How is this IMS treatment different from acupuncture?

In reality the needles used are often the same as you would expect with acupuncture. They are a sterile, one-time use needle, which is typically small enough to fit 3-4 in the centre of a typical needle you would receive from a doctor. They are also solid, not hollow, with a rounded tip, rather than a bevelled tip, minimizing trauma to the tissue. In typical acupuncture, needles are inserted based on the concept of meridians, or energy channels, throughout the body. While this has proven to be a very effective treatment for some conditions, the rationale for where the needles are placed as well as the reason for needling (i.e. the diagnosis) is quite different when compared to IMS theory. Needles are typically not left in with IMS, but merely inserted to the point where the muscle cramps and then are withdrawn. IMS needles are often inserted deeper than traditional acupuncture points in order to access deeper muscles in our body.

As such, IMS needles are inserted based on our knowledge of human anatomy, physiology and neuroanatomy, with a contemporary medical diagnosis guiding the selection of points to needle.

IMS is a skilled medical procedure in which:

  • A medical examination is necessary
  • A medical diagnosis is required
  • Needle points are based on physical signs
  • Knowledge of anatomy is essential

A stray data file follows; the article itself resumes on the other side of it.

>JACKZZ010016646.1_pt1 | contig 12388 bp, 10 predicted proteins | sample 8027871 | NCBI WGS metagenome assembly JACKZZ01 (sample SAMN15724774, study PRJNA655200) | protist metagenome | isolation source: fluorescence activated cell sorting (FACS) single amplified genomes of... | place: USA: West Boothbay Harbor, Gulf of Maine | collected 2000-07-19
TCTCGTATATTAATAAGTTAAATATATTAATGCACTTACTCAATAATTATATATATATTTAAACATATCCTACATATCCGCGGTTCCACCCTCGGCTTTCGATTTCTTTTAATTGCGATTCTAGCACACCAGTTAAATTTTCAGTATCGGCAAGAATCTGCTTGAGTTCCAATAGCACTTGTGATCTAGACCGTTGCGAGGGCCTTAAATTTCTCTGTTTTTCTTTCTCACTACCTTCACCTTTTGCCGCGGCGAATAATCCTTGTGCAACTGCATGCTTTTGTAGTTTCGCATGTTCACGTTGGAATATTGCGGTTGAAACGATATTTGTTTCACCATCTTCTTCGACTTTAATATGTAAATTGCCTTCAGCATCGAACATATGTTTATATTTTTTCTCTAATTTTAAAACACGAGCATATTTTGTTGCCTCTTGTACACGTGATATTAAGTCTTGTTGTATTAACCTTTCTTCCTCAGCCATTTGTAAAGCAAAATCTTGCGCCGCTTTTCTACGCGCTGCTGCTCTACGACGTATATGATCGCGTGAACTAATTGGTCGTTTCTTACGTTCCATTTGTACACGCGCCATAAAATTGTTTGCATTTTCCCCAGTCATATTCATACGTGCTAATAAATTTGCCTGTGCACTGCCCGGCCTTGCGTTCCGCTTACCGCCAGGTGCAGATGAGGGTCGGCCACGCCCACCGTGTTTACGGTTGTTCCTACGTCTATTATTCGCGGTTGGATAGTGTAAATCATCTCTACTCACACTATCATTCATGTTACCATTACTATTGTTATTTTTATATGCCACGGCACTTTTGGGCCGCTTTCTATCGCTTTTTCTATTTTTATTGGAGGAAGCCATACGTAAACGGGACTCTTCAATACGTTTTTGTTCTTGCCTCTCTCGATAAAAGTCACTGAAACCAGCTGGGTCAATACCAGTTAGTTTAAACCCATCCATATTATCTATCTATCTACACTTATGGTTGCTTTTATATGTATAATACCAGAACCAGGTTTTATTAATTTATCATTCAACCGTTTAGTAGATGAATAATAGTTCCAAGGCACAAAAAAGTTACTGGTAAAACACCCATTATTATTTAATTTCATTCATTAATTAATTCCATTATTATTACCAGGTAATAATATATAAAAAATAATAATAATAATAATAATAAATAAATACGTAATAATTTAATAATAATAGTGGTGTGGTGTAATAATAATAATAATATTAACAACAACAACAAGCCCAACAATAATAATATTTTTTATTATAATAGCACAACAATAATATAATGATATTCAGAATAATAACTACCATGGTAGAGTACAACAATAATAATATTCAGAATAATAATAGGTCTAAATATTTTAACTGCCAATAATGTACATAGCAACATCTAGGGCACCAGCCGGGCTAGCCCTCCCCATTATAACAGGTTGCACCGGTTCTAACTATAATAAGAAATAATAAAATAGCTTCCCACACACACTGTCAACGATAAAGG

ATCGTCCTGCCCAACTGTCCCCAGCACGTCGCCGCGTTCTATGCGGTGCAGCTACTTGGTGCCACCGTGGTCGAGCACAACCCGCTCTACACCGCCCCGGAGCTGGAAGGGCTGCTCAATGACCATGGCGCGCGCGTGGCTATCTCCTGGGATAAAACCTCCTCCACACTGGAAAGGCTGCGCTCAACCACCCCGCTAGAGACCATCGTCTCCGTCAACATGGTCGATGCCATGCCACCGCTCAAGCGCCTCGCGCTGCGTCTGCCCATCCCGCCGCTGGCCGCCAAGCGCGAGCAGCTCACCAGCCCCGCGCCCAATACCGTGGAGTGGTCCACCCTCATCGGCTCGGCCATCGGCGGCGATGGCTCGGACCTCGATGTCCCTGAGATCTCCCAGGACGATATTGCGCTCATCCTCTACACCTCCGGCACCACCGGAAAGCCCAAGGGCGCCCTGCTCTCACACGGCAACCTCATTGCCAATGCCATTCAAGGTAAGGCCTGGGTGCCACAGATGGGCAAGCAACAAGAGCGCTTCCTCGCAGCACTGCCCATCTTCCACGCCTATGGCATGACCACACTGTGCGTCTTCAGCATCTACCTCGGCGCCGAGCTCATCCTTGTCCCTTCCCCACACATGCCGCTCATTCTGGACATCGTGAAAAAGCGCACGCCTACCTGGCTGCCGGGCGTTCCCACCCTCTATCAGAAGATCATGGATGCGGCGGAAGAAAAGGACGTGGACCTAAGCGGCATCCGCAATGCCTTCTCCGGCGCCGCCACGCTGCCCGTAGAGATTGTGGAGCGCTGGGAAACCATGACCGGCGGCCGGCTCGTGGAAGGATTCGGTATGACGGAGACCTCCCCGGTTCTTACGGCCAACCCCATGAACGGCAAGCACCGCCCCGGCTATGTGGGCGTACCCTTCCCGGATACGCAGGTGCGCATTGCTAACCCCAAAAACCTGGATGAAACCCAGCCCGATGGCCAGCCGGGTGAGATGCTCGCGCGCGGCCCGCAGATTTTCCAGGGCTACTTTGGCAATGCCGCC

• Typically immediate pain improvement and/or physical improvement is experienced

What type of conditions can be helped by IMS?

Any musculoskeletal condition that is caused by, or contributed to by, nerve irritation typically can respond. This often includes:

  • Back pain & sciatica
  • Neck pain
  • Tennis elbow
  • Carpal tunnel
  • Shoulder or Achilles’ tendonitis
  • Osteoarthritis
  • Whiplash
  • Frozen shoulder
  • Headache
  • Groin or hip pain
  • Plantar fasciitis
  • “Myofascial pain syndromes” (i.e. fibromyalgia)

What type of conditions should not be treated with IMS?

IMS cannot improve neurological conditions that involve the brain or spinal cord directly. As such, conditions such as stroke, Parkinson’s or Multiple Sclerosis are not treatable with IMS. However, research has shown that these conditions can respond in many cases to focused physiotherapy using other tools at our disposal, in conjunction with your normal medical care.

IMS is not appropriate in patients who have had an acute injury (within the past week or often month) or have swelling that is associated with it. However, often chronic swelling can be improved with IMS, depending on the underlying cause. Again, there are plenty of other extremely effective tools that physiotherapists use for acute injuries in order to prevent them from becoming chronic.

IMS is also not appropriate in women who are currently pregnant, regardless of the stage of pregnancy.

The role of the initial assessment with an IMS-trained physiotherapist is not only to determine if you are a candidate for IMS, but also to determine if you are not, and if you would benefit more from other forms of medical care.

Who is qualified to perform IMS acupuncture?

Physiotherapists and medical doctors who have received post-graduate training in GunnIMS are able to provide detailed IMS assessment and treatment. These practitioners can be identified by the term CGIMS or Cert. Gunn IMS as part of their credentials. Again, IMS is not the same as trigger point needling. A list of current IMS practitioners in your area can be found under the Members section (Practitioners link) at . Further reading related to the background of IMS can be found here under the Research link.

Is there evidence to support IMS acupuncture?

Keywords: Acupuncture, Physiotherapy